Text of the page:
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InfoQ Homepage News 3 Years of the Merit Money System, a Revolution on the Recognition Methods Proposed by Cláudio Pires

3 Years of the Merit Money System, a Revolution on the Recognition Methods Proposed by Cláudio Pires

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Back in 2014, Cláudio Pires, a CEO in the healthcare business, implemented an alternative employee recognition method, the Merit Money System. Three years later, InfoQ challenged him to talk about the wins, the pitfalls and the lessons learned so far.

InfoQ: Thanks for accepting to share some ideas with us about this topic. Can you please summarize what the Merit Money System is?

Cláudio Pires: The Merit Money System involves employee recognition done by the employees themselves. It is a collaborative mindset process development.

InfoQ: In which year was it first implemented? What were the problems you were trying to solve at the time?

Pires: It was in 2014. Back then, we were trying to minimize minor concerns that were bothering and being dealt with by top management, like hours at lunch, hours at work consumed by personal problems, morning arrival delays, etc.

InfoQ: Three years later, can you tell us the main achievements so far?

Pires: It started with surprisingly prompt results, on a full-collaboration mode. Afterwards, the circulating money started to increase and people got more ambitious. Then, the original system backfired, starting to raise newer relationship problems needing to be solved by the top management. The system was off for the whole of 2016 and, in 2017, it got a new formula to be tested.

InfoQ: And about the pitfalls, did you find some along the way? Did you perform many changes?

Pires: Our original solution described an additional monthly payroll to be distributed amongst employees during the year; then top management could compare its formal distribution to the employees’ point of view. It worked as a game, as a stock market, led by the CEO... fun for everybody and also financially controlled. But when the stakes went higher, the values of monetary collaboration were corrupted. So, we forced less circulating money, but at that time people were already used to higher amounts. The system was temporarily canceled and, one year later, it revived to a new approach: integrate itself into the distribution of the company's profits. A portion of the quarterly profit is assigned to the employees’ Merit Money distribution.

InfoQ: How do you avoid cheating, for example having people making agreements and so on? Are there any rules or limits in place?

Pires: No concern about that: the system regulates itself. This kind of behaviour gets immediately recognized by everyone and raises shame and avoidance. The real problem is when someone finds it normal to not collaborate and not earn any reward, probably because this person has some other forces to count on. This behaviour is really dangerous, because it diminishes the intended solution.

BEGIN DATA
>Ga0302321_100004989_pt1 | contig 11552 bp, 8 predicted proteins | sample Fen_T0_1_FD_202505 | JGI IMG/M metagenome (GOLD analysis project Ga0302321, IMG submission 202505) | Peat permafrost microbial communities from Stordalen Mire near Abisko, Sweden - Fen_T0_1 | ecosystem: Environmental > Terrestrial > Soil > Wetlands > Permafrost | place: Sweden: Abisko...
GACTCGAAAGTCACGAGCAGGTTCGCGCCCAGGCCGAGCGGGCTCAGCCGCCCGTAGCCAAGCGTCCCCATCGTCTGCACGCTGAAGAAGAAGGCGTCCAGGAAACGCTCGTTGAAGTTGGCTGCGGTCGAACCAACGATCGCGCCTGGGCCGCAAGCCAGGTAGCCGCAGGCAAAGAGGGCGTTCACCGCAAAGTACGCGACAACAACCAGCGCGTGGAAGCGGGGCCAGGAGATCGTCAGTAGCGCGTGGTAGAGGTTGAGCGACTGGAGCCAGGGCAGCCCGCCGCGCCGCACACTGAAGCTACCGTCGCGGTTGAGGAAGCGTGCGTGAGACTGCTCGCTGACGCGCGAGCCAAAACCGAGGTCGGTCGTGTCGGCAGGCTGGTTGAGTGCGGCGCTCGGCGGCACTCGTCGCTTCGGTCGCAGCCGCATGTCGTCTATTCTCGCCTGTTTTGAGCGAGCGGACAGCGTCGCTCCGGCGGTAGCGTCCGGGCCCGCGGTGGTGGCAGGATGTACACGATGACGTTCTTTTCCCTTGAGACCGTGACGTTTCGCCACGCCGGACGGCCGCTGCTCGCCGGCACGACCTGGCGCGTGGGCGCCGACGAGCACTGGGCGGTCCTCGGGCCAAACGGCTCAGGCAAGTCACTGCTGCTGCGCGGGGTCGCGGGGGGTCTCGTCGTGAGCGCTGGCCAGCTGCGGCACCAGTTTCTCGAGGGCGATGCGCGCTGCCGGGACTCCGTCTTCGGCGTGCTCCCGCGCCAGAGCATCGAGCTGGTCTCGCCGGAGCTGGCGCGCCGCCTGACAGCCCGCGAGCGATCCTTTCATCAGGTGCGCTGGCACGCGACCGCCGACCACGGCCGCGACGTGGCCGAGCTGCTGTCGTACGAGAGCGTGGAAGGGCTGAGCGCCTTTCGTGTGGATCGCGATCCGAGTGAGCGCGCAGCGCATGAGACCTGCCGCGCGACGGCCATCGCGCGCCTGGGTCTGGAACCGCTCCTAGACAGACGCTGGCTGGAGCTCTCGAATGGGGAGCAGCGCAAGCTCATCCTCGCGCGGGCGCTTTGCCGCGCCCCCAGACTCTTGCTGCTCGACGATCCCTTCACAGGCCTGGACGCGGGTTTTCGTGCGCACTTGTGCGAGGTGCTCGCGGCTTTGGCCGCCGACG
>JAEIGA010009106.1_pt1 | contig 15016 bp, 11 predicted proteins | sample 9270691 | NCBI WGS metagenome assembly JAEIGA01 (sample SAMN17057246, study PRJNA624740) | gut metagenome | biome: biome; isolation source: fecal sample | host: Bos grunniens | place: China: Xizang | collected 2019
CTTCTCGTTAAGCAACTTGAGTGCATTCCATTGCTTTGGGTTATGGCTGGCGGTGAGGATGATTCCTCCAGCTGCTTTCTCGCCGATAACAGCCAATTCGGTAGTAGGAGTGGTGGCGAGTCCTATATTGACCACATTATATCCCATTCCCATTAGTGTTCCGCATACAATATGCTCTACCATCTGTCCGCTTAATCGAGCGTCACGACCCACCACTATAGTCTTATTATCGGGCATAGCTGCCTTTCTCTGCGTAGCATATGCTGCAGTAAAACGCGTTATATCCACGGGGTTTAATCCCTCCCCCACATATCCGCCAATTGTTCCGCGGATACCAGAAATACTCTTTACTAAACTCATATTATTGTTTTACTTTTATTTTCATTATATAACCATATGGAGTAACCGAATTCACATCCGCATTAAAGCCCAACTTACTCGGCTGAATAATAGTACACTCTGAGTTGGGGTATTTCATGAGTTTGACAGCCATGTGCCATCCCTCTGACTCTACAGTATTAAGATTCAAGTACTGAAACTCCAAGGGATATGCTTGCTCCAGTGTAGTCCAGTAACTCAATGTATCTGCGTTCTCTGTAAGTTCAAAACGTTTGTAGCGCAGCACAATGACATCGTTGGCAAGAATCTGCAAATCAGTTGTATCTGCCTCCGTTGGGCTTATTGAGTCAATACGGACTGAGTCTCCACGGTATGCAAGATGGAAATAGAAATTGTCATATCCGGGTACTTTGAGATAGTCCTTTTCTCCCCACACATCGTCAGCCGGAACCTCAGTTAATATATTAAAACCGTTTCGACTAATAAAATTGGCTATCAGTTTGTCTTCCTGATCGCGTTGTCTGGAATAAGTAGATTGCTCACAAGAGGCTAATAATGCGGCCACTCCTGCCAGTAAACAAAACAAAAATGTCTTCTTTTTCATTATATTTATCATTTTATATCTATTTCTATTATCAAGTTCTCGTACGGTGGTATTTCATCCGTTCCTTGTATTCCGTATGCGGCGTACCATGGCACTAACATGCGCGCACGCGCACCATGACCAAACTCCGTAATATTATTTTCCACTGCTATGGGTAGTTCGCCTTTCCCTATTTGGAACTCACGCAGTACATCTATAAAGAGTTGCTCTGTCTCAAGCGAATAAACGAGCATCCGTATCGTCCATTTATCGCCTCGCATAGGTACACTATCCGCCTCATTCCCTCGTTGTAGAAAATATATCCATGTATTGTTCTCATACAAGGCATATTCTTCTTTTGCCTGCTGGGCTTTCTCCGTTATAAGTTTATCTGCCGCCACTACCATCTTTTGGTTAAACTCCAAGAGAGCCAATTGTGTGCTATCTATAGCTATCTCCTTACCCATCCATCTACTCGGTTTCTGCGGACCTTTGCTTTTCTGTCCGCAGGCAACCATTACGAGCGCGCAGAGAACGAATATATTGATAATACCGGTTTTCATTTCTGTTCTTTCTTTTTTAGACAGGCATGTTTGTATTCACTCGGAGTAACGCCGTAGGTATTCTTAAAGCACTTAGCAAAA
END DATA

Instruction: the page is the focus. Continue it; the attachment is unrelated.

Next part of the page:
InfoQ: In your experience, how do you see people reacting on having a responsibility that is typically assigned to the management?

Pires: Again, no problem, no big deal. Just tell them sincerely that everyone is a manager of their own work and results; management is just about performing with limited resources...any resources. Top management is the only management worth paying for...and it has totally different assignments.

InfoQ: How does this bonus system work together with other compensation policies? Do you still keep periodical performance reviews? How do you treat salary increases and how do they relate to reviews and bonuses?

Pires: 360 degrees is a totally messy policy; we tested it before Merit Money. It is heavy, time-consuming and also confusing. We even included some statistical measurements, inside a normal curve distribution...useless. But Merit Money do force top management to review salaries and correct injustices.

InfoQ: Have you heard about (agile) team rewards? Could your system work together with a compensation policy oriented to the teams?

Pires: Yes, I came from the IT world and have once been an agile manager. But dealing with isolated team compensation brings more competition, instead of the desired collaboration. Working in silos, with sectors, is different from working with processes and a united team mindset: the client is the goal, the company is the team.

InfoQ: Do you have any specific advice for the those who want to give it a try? For example, would you start with a pilot team or two?

Pires: Do not start with much money! Aim to build a collaboration framework, not a rewarding system. Pretend it is a game! Empower the premises and let it flow. Adapt. It is supposed to be fun.


Merit Money is now part of the Management 3.0 Practices.

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